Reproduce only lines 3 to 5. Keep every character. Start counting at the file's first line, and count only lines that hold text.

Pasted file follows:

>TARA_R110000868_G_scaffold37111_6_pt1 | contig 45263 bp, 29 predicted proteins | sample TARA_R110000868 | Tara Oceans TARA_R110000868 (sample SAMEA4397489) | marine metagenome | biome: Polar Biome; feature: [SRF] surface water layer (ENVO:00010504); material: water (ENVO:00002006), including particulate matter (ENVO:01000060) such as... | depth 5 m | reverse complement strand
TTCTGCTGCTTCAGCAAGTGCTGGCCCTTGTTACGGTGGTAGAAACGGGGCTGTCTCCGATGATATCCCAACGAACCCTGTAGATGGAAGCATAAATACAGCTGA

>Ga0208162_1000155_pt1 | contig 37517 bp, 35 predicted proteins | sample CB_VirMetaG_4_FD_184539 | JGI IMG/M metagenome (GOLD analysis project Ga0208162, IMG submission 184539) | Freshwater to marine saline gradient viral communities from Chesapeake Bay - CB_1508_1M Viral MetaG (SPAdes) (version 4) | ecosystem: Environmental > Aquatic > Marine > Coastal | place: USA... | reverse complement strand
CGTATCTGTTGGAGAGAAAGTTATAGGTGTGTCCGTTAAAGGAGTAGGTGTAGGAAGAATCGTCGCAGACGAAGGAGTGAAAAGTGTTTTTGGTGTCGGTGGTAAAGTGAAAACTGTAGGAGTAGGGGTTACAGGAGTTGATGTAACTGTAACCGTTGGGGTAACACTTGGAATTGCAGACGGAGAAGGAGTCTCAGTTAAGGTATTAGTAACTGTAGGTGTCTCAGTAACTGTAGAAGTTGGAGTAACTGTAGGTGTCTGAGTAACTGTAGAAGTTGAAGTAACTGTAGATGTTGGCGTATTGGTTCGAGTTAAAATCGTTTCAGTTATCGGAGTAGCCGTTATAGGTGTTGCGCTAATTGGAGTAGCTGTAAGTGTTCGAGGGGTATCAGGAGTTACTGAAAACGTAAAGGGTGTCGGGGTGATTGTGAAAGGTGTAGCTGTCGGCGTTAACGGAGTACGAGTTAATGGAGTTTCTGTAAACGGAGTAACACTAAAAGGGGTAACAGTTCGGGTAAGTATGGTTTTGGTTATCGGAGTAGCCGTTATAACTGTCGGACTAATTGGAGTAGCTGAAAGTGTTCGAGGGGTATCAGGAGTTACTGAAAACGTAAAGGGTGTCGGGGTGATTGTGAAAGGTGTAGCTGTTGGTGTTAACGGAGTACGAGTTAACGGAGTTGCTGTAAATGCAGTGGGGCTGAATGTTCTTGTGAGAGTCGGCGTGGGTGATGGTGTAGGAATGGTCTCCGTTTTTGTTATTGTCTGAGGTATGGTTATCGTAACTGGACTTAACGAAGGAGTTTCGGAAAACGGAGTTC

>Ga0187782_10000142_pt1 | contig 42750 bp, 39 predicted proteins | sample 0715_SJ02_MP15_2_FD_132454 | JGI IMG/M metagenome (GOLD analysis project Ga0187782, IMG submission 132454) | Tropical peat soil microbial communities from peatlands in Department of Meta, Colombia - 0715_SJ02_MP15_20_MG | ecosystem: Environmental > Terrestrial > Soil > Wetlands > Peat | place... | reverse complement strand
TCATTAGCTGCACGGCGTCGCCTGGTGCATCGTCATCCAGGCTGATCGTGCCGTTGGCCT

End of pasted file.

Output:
>Ga0208162_1000155_pt1 | contig 37517 bp, 35 predicted proteins | sample CB_VirMetaG_4_FD_184539 | JGI IMG/M metagenome (GOLD analysis project Ga0208162, IMG submission 184539) | Freshwater to marine saline gradient viral communities from Chesapeake Bay - CB_1508_1M Viral MetaG (SPAdes) (version 4) | ecosystem: Environmental > Aquatic > Marine > Coastal | place: USA... | reverse complement strand
CGTATCTGTTGGAGAGAAAGTTATAGGTGTGTCCGTTAAAGGAGTAGGTGTAGGAAGAATCGTCGCAGACGAAGGAGTGAAAAGTGTTTTTGGTGTCGGTGGTAAAGTGAAAACTGTAGGAGTAGGGGTTACAGGAGTTGATGTAACTGTAACCGTTGGGGTAACACTTGGAATTGCAGACGGAGAAGGAGTCTCAGTTAAGGTATTAGTAACTGTAGGTGTCTCAGTAACTGTAGAAGTTGGAGTAACTGTAGGTGTCTGAGTAACTGTAGAAGTTGAAGTAACTGTAGATGTTGGCGTATTGGTTCGAGTTAAAATCGTTTCAGTTATCGGAGTAGCCGTTATAGGTGTTGCGCTAATTGGAGTAGCTGTAAGTGTTCGAGGGGTATCAGGAGTTACTGAAAACGTAAAGGGTGTCGGGGTGATTGTGAAAGGTGTAGCTGTCGGCGTTAACGGAGTACGAGTTAATGGAGTTTCTGTAAACGGAGTAACACTAAAAGGGGTAACAGTTCGGGTAAGTATGGTTTTGGTTATCGGAGTAGCCGTTATAACTGTCGGACTAATTGGAGTAGCTGAAAGTGTTCGAGGGGTATCAGGAGTTACTGAAAACGTAAAGGGTGTCGGGGTGATTGTGAAAGGTGTAGCTGTTGGTGTTAACGGAGTACGAGTTAACGGAGTTGCTGTAAATGCAGTGGGGCTGAATGTTCTTGTGAGAGTCGGCGTGGGTGATGGTGTAGGAATGGTCTCCGTTTTTGTTATTGTCTGAGGTATGGTTATCGTAACTGGACTTAACGAAGGAGTTTCGGAAAACGGAGTTC

>Ga0187782_10000142_pt1 | contig 42750 bp, 39 predicted proteins | sample 0715_SJ02_MP15_2_FD_132454 | JGI IMG/M metagenome (GOLD analysis project Ga0187782, IMG submission 132454) | Tropical peat soil microbial communities from peatlands in Department of Meta, Colombia - 0715_SJ02_MP15_20_MG | ecosystem: Environmental > Terrestrial > Soil > Wetlands > Peat | place... | reverse complement strand